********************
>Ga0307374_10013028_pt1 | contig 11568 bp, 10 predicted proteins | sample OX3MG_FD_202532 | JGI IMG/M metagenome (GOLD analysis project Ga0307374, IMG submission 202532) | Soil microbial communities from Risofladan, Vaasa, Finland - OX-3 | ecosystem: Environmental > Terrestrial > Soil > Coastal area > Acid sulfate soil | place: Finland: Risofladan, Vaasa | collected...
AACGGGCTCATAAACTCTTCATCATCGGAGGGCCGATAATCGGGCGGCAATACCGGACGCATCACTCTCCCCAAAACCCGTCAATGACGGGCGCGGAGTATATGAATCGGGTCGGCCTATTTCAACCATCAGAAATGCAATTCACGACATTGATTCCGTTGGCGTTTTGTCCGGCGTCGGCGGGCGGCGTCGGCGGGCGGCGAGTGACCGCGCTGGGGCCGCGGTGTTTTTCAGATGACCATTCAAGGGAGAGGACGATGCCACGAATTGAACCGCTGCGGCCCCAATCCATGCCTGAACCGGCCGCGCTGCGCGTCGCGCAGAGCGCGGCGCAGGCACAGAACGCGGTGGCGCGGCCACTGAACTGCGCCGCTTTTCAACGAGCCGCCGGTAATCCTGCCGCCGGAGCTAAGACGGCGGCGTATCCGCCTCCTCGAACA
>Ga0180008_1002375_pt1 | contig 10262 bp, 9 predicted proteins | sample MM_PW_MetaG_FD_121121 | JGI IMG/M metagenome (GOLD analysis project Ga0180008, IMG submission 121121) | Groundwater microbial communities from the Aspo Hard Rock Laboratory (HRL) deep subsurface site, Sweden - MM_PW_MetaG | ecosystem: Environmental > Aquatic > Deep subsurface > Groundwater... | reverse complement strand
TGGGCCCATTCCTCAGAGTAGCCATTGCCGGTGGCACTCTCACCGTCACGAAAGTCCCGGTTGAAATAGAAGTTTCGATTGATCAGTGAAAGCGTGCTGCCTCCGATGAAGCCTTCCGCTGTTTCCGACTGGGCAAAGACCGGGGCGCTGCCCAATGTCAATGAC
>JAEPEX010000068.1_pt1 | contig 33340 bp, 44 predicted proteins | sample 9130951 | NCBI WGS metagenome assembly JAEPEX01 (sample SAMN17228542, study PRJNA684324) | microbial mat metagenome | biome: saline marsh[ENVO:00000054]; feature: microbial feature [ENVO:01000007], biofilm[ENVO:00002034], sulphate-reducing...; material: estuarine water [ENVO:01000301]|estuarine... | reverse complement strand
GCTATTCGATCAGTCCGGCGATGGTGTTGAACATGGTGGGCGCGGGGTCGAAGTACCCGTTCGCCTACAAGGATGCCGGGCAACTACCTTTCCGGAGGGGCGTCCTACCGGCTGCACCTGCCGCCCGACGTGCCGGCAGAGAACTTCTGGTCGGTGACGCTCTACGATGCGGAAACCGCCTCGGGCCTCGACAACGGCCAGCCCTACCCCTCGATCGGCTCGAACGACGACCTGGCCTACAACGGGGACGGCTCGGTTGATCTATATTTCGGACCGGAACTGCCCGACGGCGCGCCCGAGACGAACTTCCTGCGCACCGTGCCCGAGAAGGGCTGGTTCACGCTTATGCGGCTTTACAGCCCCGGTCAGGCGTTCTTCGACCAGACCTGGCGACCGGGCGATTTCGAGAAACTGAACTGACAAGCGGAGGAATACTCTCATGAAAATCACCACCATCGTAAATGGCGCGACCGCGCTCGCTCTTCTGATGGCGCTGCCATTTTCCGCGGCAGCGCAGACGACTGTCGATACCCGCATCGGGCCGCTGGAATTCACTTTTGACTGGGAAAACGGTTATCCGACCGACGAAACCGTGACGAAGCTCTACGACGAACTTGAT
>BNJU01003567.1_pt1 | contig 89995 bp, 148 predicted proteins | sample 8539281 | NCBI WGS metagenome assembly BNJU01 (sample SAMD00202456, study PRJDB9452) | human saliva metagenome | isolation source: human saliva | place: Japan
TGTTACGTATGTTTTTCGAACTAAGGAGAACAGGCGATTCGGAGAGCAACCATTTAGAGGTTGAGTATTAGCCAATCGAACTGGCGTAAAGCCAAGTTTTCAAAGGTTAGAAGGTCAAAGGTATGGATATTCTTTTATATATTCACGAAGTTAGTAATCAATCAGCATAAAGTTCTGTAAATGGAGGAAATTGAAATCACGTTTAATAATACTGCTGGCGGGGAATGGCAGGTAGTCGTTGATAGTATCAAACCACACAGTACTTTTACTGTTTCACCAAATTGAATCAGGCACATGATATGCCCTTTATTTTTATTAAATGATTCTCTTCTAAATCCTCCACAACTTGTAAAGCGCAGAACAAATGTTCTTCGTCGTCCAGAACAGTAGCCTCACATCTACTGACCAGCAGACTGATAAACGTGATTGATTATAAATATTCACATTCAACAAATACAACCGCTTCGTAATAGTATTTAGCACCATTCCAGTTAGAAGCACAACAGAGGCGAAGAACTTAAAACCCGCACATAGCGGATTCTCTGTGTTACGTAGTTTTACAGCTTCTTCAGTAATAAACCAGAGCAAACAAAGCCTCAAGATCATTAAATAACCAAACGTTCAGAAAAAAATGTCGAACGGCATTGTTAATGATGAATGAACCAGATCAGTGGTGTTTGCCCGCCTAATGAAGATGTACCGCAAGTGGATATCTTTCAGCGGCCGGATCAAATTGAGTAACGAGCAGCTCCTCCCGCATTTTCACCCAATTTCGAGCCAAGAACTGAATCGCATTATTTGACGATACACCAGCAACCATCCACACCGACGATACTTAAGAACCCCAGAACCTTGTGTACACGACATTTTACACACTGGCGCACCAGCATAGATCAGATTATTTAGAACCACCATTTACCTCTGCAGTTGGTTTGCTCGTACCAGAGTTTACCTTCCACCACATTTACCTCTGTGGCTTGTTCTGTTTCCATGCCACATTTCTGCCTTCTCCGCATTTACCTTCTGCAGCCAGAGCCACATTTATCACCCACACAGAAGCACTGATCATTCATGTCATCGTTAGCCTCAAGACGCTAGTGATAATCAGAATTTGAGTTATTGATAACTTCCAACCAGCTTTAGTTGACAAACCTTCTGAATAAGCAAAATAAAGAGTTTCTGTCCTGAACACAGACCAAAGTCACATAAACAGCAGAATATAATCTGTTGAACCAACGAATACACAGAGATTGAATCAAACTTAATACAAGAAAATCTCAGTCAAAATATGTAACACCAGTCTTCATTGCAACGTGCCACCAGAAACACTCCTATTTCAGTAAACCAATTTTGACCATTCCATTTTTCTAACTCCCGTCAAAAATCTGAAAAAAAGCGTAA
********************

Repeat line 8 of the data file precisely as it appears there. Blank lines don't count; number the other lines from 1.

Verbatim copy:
TGTTACGTATGTTTTTCGAACTAAGGAGAACAGGCGATTCGGAGAGCAACCATTTAGAGGTTGAGTATTAGCCAATCGAACTGGCGTAAAGCCAAGTTTTCAAAGGTTAGAAGGTCAAAGGTATGGATATTCTTTTATATATTCACGAAGTTAGTAATCAATCAGCATAAAGTTCTGTAAATGGAGGAAATTGAAATCACGTTTAATAATACTGCTGGCGGGGAATGGCAGGTAGTCGTTGATAGTATCAAACCACACAGTACTTTTACTGTTTCACCAAATTGAATCAGGCACATGATATGCCCTTTATTTTTATTAAATGATTCTCTTCTAAATCCTCCACAACTTGTAAAGCGCAGAACAAATGTTCTTCGTCGTCCAGAACAGTAGCCTCACATCTACTGACCAGCAGACTGATAAACGTGATTGATTATAAATATTCACATTCAACAAATACAACCGCTTCGTAATAGTATTTAGCACCATTCCAGTTAGAAGCACAACAGAGGCGAAGAACTTAAAACCCGCACATAGCGGATTCTCTGTGTTACGTAGTTTTACAGCTTCTTCAGTAATAAACCAGAGCAAACAAAGCCTCAAGATCATTAAATAACCAAACGTTCAGAAAAAAATGTCGAACGGCATTGTTAATGATGAATGAACCAGATCAGTGGTGTTTGCCCGCCTAATGAAGATGTACCGCAAGTGGATATCTTTCAGCGGCCGGATCAAATTGAGTAACGAGCAGCTCCTCCCGCATTTTCACCCAATTTCGAGCCAAGAACTGAATCGCATTATTTGACGATACACCAGCAACCATCCACACCGACGATACTTAAGAACCCCAGAACCTTGTGTACACGACATTTTACACACTGGCGCACCAGCATAGATCAGATTATTTAGAACCACCATTTACCTCTGCAGTTGGTTTGCTCGTACCAGAGTTTACCTTCCACCACATTTACCTCTGTGGCTTGTTCTGTTTCCATGCCACATTTCTGCCTTCTCCGCATTTACCTTCTGCAGCCAGAGCCACATTTATCACCCACACAGAAGCACTGATCATTCATGTCATCGTTAGCCTCAAGACGCTAGTGATAATCAGAATTTGAGTTATTGATAACTTCCAACCAGCTTTAGTTGACAAACCTTCTGAATAAGCAAAATAAAGAGTTTCTGTCCTGAACACAGACCAAAGTCACATAAACAGCAGAATATAATCTGTTGAACCAACGAATACACAGAGATTGAATCAAACTTAATACAAGAAAATCTCAGTCAAAATATGTAACACCAGTCTTCATTGCAACGTGCCACCAGAAACACTCCTATTTCAGTAAACCAATTTTGACCATTCCATTTTTCTAACTCCCGTCAAAAATCTGAAAAAAAGCGTAA